5th (J.S.) 8th (N.K.) 
2:54 (J.S.) 2:43 (N.K.) 
3rd (J.S.) 4th (N.K.) 
201213 
18:27 (J.S.) 16:03 (N.K.) 
4th (J.S.) 6th (N.K.) 
2:47 (J.S.) 2:12 (N.K.) 
3rd (J.S.) 5th (N.K.) 
201112 
18:37 (J.S.) 14:09 (N.K.) 
2nd (J.S.) 8th (N.K.) 
3:21 (J.S) 1:36 (N.K.) 
2nd (J.S.) 7th (N.K.) 
201011 
16:43 (J.S.) 15:46 (N.K.) 
7th (J.S.) 10th (N.K.) 
3:10 (J.S.) 2:35 (N.K.) 
4th (J.S.) 9th (N.K.) 
These are very interesting numbers for both players. As we can see so far for 201314 (through October 28th), Skinner’s overall Ice Time is more than two minutes below his average for each of the past two seasons; but his point scoring pace (0.9 points per game) is higher than even his outstanding rookie campaign, when he last also had less than 17 minutes of Ice Time per game. Coincidence? Also, although his overall Ice Time has fluctuated year to year, Skinner’s PP Ice Time has remained fairly consistent; and what’s especially impressive about his 2:54 on the PP so far this season is it comprises a very healthy 18% of his 16:05 total Ice Time.
I was surprised to see Kadri’s data, as during 201213 he received barely more overall Ice Time (and actually less PP Ice Time) per game than he had during his brief first taste of the NHL in 201011. Beyond that, even after finishing in the top 25 in scoring in 201213 plus signing a new contract, Kadri’s overall Ice Time for 201314 is only slightly above what he had last season and his PP Ice Time thus far is a mere eight seconds per game above his 201011 number. What’s more, while Kadri’s 2:43 of PP Ice Time per game now represents the fourth highest total among Maple Leaf forwards, his 16:38 of overall Ice Time ranks just eighth, below the likes of Mason Raymond and even Dave Bolland.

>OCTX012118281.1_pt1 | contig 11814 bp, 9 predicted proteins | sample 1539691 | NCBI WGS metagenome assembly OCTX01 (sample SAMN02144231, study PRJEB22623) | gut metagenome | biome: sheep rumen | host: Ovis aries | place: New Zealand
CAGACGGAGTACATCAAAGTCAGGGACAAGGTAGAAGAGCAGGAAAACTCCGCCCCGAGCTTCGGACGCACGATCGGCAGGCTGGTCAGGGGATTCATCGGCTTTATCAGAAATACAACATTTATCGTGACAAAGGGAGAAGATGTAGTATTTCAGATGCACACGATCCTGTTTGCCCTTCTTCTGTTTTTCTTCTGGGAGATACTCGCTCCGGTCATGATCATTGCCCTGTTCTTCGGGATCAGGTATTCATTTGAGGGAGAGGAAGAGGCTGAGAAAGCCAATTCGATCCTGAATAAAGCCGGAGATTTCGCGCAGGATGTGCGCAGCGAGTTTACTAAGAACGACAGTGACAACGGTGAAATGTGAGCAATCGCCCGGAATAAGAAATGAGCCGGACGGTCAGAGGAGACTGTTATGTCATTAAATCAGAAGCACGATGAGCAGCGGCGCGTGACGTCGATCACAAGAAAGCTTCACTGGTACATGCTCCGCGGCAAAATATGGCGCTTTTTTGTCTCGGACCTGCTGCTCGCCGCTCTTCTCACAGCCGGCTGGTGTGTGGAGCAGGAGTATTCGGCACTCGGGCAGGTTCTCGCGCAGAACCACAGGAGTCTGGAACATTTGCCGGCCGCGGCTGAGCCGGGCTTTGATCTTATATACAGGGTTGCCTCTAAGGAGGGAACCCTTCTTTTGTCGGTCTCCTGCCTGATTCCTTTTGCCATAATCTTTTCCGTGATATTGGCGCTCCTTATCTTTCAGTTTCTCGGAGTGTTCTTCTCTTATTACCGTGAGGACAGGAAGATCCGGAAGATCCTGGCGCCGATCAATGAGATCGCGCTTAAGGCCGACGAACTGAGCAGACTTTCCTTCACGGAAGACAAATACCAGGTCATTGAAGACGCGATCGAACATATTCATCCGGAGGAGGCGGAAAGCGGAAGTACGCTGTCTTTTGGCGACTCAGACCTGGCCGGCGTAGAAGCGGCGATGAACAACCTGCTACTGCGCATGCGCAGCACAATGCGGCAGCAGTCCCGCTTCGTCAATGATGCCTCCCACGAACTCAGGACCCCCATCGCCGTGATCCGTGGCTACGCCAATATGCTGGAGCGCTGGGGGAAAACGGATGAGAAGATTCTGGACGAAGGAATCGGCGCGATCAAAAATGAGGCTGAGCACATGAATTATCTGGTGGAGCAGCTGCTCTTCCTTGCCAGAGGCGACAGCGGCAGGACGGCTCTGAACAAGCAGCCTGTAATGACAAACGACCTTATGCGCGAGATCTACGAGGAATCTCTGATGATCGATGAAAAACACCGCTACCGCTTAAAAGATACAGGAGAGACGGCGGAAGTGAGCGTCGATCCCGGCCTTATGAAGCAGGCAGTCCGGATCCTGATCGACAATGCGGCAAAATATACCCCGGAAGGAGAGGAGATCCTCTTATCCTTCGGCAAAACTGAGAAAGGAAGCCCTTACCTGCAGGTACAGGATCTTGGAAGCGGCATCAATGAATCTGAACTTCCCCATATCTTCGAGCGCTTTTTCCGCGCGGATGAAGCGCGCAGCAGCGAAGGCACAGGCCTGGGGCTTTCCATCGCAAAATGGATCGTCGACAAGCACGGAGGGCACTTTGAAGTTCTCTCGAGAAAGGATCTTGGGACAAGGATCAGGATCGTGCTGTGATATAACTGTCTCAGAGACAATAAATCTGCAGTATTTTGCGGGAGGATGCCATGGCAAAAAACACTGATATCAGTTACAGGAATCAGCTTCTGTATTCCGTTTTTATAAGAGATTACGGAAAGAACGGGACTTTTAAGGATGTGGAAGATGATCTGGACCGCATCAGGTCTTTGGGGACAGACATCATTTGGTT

Despite Kadri’s apparent shortcomings in this area, I actually don’t give an edge to either player, since their 201314 sidebyside numbers are comparable. Plus, both players seem to be well equipped to produce despite receiving less Ice Time than most of the NHL’s higher scoring forwards.
Injuries